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Mr. BARTLETT. Thank you very much for yielding.
I would like to spend just a couple of minutes putting this discussion in context.
I'm from Maryland. I have been there 51 years now, and for 12 years my wife and I ran a small business, meeting a payroll every Wednesday morning. That's pretty good discipline. I wanted to give you some statistics from Maryland.
Now, we're an average, a little smaller than average State. We have only eight Representatives in the Congress. We have something over 5 million people. In our little State, we have 106,441 small businesses. That is a lot of individual businesses. They have between one and 500 employees, and they totally employ 1,105,200 individuals. Now, this is in a little State like Maryland.
It's interesting to see who employs these people. The top three industries by employment:
Over 157,000 in health care and social assistance. This is one of the most rapidly growing segments of our society, which we have to kind of calm down or we won't be able to afford it;
There are over 135,000 employees in professional, scientific, and technical services. And Maryland is probably either number two or number three in biotech in the whole country, so we're proud of that;
We have 133,000 employees in construction. That's down. We used to have more than that, of course, and we hope we can have more in the future.
According to the Census Bureau, of the small businesses in Maryland, 15,717 are women-owned, and they employ 147,751 employees.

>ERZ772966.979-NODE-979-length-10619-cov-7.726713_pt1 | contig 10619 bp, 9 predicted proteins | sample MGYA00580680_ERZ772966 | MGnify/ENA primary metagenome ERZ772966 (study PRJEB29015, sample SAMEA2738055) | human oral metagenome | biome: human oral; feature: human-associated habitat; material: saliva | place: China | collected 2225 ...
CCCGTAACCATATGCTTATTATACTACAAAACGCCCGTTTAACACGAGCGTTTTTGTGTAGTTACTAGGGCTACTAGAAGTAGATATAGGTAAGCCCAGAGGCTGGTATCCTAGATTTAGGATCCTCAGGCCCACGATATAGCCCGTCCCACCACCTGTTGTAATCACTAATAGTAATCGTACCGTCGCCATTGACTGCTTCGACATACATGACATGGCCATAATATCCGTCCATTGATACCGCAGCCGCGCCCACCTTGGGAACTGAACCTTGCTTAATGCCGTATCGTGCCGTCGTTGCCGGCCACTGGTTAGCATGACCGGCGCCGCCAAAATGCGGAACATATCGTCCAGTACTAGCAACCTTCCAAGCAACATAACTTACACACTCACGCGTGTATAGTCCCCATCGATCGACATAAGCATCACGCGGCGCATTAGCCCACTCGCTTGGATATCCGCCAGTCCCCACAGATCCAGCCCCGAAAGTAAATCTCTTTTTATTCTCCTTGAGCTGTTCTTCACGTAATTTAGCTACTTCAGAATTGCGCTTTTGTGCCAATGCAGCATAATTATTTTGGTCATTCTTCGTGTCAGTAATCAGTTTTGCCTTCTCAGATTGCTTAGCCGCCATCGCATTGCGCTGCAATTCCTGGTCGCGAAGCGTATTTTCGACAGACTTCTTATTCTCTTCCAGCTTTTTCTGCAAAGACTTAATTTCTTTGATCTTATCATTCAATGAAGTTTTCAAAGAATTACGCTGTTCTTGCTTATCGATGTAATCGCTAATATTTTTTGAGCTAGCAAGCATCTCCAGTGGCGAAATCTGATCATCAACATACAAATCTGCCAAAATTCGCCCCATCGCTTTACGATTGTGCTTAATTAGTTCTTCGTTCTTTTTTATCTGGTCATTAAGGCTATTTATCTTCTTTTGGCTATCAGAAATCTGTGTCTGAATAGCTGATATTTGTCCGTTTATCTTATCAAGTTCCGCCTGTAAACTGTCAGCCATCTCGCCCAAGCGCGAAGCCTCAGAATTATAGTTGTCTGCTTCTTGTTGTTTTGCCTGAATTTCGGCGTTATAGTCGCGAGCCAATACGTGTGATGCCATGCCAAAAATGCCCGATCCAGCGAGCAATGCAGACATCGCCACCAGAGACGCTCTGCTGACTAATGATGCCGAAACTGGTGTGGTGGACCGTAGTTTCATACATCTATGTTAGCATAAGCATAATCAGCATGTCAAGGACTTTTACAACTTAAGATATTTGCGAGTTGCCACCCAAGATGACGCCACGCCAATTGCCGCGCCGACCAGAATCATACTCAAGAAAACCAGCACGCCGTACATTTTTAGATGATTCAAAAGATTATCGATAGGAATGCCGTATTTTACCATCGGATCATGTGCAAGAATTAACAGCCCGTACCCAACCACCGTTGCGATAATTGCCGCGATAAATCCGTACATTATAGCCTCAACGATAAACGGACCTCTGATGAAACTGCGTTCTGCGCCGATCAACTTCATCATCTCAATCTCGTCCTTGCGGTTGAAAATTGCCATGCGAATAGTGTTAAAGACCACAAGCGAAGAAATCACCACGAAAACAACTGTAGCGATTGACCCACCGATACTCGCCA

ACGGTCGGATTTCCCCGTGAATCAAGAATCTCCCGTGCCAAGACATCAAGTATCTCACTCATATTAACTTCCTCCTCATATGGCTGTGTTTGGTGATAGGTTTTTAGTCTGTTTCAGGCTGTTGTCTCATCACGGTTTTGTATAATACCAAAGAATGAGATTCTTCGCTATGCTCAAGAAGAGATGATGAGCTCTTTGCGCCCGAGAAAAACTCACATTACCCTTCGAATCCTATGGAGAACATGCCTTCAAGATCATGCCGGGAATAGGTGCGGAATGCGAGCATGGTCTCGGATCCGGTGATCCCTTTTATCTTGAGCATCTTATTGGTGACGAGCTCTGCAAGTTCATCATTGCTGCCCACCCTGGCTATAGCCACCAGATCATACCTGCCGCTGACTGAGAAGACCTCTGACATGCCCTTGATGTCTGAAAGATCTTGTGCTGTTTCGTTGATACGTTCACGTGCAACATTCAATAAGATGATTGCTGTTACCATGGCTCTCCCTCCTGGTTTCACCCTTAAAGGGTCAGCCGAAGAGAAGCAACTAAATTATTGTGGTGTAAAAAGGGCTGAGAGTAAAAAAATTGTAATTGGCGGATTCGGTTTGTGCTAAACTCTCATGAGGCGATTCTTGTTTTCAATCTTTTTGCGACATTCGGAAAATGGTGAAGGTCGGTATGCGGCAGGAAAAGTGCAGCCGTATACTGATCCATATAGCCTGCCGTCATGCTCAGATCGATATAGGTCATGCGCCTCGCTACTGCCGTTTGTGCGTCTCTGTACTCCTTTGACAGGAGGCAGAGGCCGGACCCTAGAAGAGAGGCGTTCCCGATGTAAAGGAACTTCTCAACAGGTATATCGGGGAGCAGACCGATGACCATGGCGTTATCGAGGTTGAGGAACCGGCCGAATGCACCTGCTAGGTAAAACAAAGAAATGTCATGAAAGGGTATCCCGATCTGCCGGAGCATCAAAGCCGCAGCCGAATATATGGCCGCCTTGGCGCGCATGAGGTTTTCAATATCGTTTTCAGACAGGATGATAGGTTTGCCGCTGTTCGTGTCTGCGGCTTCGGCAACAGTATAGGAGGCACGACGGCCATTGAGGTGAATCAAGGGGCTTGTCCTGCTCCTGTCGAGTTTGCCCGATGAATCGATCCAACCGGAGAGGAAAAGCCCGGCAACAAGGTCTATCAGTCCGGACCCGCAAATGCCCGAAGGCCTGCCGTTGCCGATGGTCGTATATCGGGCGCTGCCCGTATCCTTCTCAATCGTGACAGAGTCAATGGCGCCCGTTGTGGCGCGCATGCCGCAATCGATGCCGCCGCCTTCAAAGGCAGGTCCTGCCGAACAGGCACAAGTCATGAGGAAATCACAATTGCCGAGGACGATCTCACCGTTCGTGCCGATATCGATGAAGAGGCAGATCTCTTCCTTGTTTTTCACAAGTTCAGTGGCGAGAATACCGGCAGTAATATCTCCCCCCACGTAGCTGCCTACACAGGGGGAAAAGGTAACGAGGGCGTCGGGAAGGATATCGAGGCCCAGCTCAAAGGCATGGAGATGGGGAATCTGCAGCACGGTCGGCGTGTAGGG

I would just like to note that, before the recent increase in employment in Hispanic small businesses, that women-owned small business are the fastest growing small businesses in our country. They are better employers than men. Men and women are different. Our military has a little trouble figuring that out sometimes, but they are different. They are ranked to be better employers by their employees, so let's give a way to women who are entering the small business community.
In addition to this, to these small businesses, in 2009, Maryland was home to 365,492 sole proprietorships. These are small businesses with one person in them, sole proprietorships.
Many of these self-employed small businesses also benefit from the 20 percent small business tax cut in H.R. 9, which is one of the things we are focusing on this evening, because I understand that we're voting on that tomorrow.
A couple of interesting statistics:
Between '05 and '08, small business created a net total of 63,576 new jobs in Maryland, but in just '08 and '09, we've lost 57,433. So we just are barely up in small business now because of how many of those small businesses we lost.
One of the previous speakers mentioned the Tax Code and how we need to make it simpler and fairer. Let's just talk about the Fair Tax for just a moment.
If we went to the Fair Tax--that's a tax on consumption--then let's repeal the 16th Amendment. Don't give the government any chance to ever come back with a personal income tax again. If we did that, we could have a bigger tax revenue with no increase in tax burden, because the tax burden today is not just the tax as you pay, but the $200 billion that it costs businesses and individuals across their country every year to comply with the code.
I don't know anybody out there who wouldn't be happy to roll that compliance cost into the tax burden so that now the revenues will go up with no increase in tax burden. That's one of the things that we need to do to balance the budget. If we just went to the Fair Tax with no increase in tax burden, we'd have $200 billion a year more money flowing into the U.S. Treasury and small business would be a big part of this.
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